Hart Road, Takapuna (formerly Hansen Road), was renamed at a special meeting of the Takapuna Borough Council, on the 22nd October 1919. This meeting was the same one where the names for Sanders Avenue, Forrest Hill Road, and Pierce Road were also adopted.
Hart Road was named in memory of Second Lieutenant Athol Thomas Hart.
He was the eldest son of Edwin and Sara Hart of Lake Road, Takapuna. Athol was a solicitor and was listed with the NZEF 32nd Reinforcements, E Company when they departed on the Maunganui for Liverpool on the 21st November 1917.
Second Lieutenant Athol Thomas Hart was with New Zealand Rifle Brigade in Bapaume, France, when he was killed in action on 21st August 1918, aged 27. That was only nine months to the day from when he left New Zealand.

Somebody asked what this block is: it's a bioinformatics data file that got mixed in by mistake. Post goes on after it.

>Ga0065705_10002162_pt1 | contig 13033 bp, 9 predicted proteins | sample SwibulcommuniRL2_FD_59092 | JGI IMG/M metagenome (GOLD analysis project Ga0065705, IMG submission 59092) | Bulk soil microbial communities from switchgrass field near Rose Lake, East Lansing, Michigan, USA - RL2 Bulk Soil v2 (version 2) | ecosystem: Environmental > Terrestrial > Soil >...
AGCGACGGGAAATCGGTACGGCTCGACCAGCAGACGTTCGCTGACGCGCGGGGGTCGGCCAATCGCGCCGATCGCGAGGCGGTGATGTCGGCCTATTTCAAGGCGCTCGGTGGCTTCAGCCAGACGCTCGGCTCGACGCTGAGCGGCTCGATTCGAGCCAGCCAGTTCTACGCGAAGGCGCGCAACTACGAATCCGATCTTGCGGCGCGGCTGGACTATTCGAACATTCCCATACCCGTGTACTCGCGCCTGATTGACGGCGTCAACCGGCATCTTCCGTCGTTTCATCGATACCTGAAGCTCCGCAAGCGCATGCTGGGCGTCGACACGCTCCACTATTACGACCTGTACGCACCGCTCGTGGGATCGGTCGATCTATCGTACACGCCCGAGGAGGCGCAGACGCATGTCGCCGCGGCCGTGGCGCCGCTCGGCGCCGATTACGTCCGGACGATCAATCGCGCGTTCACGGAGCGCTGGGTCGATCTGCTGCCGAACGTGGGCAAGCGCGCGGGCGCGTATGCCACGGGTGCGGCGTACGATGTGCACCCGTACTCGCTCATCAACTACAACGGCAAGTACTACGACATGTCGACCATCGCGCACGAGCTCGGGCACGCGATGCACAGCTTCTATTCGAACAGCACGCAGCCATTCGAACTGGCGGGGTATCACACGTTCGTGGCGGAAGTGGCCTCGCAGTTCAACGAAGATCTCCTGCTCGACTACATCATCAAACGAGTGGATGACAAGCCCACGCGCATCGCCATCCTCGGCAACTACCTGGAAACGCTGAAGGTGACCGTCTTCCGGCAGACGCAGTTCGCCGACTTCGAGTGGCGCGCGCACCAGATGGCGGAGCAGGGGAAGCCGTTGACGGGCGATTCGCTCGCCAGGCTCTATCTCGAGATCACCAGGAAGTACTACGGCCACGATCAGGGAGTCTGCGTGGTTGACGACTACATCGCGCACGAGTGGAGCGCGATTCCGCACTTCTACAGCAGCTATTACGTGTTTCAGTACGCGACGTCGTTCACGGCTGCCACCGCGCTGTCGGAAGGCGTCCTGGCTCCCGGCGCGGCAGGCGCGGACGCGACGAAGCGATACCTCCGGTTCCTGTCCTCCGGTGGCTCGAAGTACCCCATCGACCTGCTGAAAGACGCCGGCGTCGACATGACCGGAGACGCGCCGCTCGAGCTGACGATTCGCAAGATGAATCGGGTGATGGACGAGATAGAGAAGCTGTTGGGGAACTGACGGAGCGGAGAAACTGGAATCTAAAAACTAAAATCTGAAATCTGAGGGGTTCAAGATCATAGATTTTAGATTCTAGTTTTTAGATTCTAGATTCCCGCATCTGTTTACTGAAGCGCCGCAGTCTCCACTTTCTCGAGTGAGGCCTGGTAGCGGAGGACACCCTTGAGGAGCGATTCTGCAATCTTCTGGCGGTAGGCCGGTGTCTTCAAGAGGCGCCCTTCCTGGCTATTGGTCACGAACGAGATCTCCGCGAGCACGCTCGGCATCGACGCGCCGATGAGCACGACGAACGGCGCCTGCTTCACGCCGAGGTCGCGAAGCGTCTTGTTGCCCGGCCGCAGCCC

The Hart’s had a second son, Bryce who also served in WWI and he was invalided back to New Zealand.
NORTHCROFT STREET – Named after Lance Corporal Harry Cuthbert Northcroft
Northcroft Street, Takapuna (formally The Strand West), was named after Lance Corporal Harry Cuthbert Northcroft.
Harry Northcroft was a single man who lived in Park Avenue when he enlisted on the 8th August 1914. As part of the Main Body of the Auckland Mounted Rifles, he left on the 16th October 1914 with the first large wave of troops. He headed into Suez and then of course, off to Gallipoli.
He was killed in action on 19th May 1915. Lance Corporal Harry Cuthbert Northcroft is buried at Walker’s Ridge Cemetery in Anzac Cove.
His parents, Henry and Margaret lived in Rarotonga at the time and Henry had received the NZ Cross from serving in the NZ Wars.
You can download the brochure with maps from this link: https://www.explorenorthshore.nz/media/files/Heritage%20Print.pdf
You can contact Gavin Sheehan via email at: firstname.lastname@example.org